Conflict of Interest Rampant in Child Drug Prescriptions
December 06, 2008
Focus has been placed on alleged financial conflicts of interest of psychiatrists involved in the Children’s Medication Algorithm Project (CMAP). The CMAP protocol has been “quietly shelved” after objections were raised by Texas Attorney General Greg Abbott.
The state of Texas is suing a pharmaceutical company that allegedly used false advertising and improper influence to get its products on the now-mandatory adult protocol, the Texas Medication Algorithm Project (TMAP).
Sen. Charles Grassley (R-IA) stated that three Harvard experts whose research contributed to an explosion of antipsychotic drug use in children failed to report a combined $3.2 million in company consulting fees, in violation of Harvard’s rules.
Controversy about promotion of psychotropics in children is breaking out in other states also. New Jersey state assemblyman Michael Coherty wrote to the state department of health on Aug 20, asking about the policy that permitted the NJ Medicaid program to spend $73 million between 2000 and 2007 on antipsychotic drugs for children under the age of 18 although the drugs are not FDA approved for pediatric use. Lawsuits are pending in several states.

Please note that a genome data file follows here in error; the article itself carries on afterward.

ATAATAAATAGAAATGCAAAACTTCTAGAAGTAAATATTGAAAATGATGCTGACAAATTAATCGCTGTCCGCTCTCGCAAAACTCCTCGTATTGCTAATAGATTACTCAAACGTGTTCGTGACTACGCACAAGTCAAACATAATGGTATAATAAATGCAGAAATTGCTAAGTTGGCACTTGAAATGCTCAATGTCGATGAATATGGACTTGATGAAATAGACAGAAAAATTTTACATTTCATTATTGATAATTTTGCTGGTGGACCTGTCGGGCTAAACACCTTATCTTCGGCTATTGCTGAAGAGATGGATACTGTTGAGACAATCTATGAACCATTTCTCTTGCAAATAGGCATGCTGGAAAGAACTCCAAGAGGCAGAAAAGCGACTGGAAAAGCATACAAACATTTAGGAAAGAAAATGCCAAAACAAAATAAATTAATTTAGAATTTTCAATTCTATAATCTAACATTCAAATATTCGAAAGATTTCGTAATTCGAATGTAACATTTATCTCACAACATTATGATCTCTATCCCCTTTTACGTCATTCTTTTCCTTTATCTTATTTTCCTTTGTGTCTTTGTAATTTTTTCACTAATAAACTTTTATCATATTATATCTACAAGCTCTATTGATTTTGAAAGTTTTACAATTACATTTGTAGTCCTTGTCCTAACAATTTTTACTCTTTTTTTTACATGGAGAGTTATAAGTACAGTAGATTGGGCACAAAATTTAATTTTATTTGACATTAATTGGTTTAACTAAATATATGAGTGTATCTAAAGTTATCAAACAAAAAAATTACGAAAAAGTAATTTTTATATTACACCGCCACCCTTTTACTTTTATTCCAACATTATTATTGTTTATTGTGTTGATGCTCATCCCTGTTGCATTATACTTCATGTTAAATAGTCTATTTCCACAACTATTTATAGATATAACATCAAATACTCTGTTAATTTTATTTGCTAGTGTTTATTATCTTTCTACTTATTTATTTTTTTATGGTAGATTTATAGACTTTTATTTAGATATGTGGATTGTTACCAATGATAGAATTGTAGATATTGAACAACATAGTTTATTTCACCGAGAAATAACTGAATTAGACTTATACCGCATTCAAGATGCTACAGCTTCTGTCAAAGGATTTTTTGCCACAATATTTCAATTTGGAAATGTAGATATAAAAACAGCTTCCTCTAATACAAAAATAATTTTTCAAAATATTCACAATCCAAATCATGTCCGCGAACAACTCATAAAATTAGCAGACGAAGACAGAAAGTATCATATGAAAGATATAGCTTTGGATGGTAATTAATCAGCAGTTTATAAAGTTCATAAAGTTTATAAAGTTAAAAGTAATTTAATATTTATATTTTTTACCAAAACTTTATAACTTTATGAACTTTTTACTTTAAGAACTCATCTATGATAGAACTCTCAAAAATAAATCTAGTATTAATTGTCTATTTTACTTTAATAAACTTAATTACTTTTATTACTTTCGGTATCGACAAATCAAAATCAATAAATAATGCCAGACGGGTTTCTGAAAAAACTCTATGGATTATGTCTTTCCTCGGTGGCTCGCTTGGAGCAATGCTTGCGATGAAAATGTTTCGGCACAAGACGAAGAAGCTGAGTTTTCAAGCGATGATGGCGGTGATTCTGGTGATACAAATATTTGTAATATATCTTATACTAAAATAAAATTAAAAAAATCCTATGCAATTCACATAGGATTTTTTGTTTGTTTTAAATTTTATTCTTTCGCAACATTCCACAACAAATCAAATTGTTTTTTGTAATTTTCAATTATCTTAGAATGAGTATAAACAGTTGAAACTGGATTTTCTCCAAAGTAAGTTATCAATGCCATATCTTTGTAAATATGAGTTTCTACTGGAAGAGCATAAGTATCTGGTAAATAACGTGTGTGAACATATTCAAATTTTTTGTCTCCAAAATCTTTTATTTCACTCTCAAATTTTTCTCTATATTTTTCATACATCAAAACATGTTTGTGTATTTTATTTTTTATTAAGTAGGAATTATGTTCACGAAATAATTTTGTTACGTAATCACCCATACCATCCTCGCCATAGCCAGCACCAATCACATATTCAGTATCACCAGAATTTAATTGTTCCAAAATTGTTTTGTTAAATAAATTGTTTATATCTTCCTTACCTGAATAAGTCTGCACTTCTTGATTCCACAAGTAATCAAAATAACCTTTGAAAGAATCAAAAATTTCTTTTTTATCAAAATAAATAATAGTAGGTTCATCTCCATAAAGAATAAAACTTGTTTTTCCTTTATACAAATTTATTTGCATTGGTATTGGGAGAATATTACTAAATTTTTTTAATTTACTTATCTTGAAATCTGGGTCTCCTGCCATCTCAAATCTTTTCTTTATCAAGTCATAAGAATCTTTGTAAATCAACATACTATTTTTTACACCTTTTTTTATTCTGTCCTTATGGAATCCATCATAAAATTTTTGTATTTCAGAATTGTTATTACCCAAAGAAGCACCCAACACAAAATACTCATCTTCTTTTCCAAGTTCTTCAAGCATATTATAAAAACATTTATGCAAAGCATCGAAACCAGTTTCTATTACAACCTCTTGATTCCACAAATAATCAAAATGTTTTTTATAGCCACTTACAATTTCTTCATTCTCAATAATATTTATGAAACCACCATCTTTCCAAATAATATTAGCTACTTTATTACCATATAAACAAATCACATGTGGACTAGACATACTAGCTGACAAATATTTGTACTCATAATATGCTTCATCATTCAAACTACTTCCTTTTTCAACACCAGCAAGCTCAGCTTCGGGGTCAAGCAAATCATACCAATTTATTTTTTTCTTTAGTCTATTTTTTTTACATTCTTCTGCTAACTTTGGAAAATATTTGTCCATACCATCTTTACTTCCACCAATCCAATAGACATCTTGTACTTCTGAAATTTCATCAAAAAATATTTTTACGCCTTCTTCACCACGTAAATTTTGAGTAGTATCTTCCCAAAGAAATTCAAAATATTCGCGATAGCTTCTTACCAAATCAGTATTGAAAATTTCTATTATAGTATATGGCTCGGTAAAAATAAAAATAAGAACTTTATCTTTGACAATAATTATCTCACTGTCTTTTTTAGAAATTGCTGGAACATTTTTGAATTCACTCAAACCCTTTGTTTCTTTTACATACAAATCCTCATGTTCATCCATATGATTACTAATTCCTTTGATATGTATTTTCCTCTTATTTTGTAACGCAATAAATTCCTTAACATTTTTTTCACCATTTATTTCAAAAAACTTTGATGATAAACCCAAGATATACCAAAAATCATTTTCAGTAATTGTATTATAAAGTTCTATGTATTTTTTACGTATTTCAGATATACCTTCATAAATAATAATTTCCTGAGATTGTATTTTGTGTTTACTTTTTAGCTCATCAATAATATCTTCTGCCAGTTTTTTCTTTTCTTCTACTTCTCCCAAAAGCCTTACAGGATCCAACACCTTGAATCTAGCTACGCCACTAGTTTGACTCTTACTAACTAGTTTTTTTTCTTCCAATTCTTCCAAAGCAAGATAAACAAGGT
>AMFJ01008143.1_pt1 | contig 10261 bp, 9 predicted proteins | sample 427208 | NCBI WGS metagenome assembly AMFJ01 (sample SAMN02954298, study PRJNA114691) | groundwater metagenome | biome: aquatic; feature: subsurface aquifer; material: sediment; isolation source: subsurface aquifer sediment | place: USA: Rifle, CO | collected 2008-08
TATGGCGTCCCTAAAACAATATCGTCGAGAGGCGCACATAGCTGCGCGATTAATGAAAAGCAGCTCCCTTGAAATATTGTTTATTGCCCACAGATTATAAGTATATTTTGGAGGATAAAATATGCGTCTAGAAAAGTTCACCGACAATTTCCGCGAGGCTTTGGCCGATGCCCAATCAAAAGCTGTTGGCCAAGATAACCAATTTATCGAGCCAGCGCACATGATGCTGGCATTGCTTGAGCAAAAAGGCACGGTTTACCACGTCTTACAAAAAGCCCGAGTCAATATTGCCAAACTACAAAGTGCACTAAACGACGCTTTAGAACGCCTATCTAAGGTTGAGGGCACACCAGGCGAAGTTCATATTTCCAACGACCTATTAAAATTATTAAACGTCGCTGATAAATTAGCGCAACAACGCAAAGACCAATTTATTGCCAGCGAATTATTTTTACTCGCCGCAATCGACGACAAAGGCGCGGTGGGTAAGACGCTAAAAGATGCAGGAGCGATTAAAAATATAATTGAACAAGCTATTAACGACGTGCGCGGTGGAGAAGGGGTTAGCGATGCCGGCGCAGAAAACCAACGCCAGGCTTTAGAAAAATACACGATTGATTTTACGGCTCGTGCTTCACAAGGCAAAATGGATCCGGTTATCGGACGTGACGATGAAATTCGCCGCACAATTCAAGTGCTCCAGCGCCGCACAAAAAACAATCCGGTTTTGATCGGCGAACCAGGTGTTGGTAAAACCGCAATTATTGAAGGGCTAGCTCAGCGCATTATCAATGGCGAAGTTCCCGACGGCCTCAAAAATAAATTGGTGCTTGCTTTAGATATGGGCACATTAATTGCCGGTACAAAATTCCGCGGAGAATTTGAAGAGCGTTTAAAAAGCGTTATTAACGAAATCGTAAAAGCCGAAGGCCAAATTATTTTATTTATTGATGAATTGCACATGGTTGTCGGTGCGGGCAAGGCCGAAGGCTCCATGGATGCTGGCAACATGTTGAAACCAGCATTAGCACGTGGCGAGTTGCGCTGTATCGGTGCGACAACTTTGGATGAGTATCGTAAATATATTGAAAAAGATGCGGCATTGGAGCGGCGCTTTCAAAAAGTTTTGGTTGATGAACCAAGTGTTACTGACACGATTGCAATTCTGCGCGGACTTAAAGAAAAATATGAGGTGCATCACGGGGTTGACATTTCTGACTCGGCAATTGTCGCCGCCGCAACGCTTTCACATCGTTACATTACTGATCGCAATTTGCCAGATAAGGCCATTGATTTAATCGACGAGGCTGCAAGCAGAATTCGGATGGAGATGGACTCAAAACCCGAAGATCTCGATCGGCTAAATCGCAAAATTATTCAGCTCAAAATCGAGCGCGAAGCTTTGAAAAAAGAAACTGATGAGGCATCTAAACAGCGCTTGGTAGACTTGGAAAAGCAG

Issues include improper marketing and failure to disclose serious side effects, which prompted state programs to overpay for olanzapine (Zyprexa), quetiapine (Seroquel), and risperidone (Risperdal).
Particularly in children, it is not just the drugs prescribed, but the diagnoses that are in question. Six million children have been diagnosed with serious psychiatric disorders warranting drug treatment -- 1 million with bipolar disorder, long believed to occur only in adults.